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0185 Archaeological Reconnaissances in North-Western India and South-Eastern Īrān : vol.1
Archaeological Reconnaissances in North-Western India and South-Eastern Īrān : vol.1 / Page 185 (Grayscale High Resolution Image)

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doi: 10.20676/00000189
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In support of such an assumption—and for the present it would scarcely be

safe to call it otherwise—attention may be called to the fact that Chah Husain . is the lowest of the localities on the Bampiir river from which prehistoric remains were obtainable. If in the Bamptir basin there has taken place a diminution of the supply of water carried by its river, corresponding to that which my observations in the valleys of British Makran indicate as having occurred since an early prehistoric period,3 this `desiccation' is likely to have made its effect felt sooner towards the terminal course of the river than farther up.

My endeavour to trace, if possible, the burial-ground of this important site

remained fruitless, and its very size left little hope of trial excavations producing much more of definite evidence than that already secured, except with an expenditure of time greater than we could afford. The approach of Naurôz, the great Persian festival religiously observed in these parts, would in any case have deprived us of labour for the next few days. So I felt obliged reluctantly to renounce further work at Chah Husaini and to resume our travel westwards.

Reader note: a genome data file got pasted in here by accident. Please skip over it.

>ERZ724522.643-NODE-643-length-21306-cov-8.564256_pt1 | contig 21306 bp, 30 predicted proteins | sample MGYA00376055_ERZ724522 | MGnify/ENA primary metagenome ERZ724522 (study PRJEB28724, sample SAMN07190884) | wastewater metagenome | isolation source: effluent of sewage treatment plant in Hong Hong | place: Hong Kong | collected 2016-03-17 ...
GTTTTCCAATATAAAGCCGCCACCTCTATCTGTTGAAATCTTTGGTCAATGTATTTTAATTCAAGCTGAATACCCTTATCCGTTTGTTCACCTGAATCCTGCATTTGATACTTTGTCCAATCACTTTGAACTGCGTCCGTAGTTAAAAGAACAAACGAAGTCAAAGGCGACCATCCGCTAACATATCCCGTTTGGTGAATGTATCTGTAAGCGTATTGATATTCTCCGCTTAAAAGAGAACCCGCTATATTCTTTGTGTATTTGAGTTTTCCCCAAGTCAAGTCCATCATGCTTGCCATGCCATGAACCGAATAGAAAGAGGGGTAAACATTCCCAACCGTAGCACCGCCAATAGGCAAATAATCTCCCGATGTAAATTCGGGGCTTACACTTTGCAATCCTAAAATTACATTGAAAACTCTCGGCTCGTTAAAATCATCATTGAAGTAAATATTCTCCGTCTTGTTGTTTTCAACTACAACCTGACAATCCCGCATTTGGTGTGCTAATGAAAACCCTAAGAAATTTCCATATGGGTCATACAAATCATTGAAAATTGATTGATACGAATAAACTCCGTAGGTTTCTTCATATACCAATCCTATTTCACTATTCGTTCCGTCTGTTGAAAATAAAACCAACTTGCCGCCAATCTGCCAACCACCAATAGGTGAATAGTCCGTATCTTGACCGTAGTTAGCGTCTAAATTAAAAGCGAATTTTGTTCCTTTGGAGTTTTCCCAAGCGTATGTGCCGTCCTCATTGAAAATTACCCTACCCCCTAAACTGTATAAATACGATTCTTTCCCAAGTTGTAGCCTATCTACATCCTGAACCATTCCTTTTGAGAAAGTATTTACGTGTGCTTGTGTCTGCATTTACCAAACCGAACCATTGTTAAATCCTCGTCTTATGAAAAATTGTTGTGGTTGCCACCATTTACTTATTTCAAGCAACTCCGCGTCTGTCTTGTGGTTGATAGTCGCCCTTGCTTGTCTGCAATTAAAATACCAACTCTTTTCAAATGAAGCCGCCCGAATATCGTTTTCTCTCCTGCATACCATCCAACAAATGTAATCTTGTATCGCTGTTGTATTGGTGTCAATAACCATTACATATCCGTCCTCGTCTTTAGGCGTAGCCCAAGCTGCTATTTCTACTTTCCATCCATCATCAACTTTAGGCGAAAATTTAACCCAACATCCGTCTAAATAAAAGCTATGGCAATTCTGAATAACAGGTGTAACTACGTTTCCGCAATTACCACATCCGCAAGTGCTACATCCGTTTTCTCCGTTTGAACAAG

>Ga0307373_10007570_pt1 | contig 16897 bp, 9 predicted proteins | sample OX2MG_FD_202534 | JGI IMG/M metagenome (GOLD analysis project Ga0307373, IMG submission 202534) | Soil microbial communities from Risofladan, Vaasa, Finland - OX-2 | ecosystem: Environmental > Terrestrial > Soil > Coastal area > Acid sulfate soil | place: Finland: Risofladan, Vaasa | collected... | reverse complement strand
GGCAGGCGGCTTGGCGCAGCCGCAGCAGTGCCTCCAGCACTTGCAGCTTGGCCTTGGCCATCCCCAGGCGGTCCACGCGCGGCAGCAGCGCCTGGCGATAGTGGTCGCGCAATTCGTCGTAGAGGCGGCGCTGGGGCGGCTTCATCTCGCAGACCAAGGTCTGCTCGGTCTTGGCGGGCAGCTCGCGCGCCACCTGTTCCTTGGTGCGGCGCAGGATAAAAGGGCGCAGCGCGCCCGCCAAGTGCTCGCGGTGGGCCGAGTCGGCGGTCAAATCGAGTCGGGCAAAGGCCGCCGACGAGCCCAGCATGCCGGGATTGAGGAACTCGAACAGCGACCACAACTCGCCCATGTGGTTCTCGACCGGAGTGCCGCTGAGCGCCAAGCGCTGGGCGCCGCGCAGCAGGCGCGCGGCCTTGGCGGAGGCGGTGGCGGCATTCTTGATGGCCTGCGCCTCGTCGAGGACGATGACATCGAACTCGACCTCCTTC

i   But as I took leave of the site on the morning of March 20th with a farewell look

round its dune-girt great mound, I felt encouraged to hope that it may yet attract in the future the thorough exploration that its remains fully deserve.

1   3 Cf. Tour in Gedrosia, pp. 34, 41, 152, and passim.

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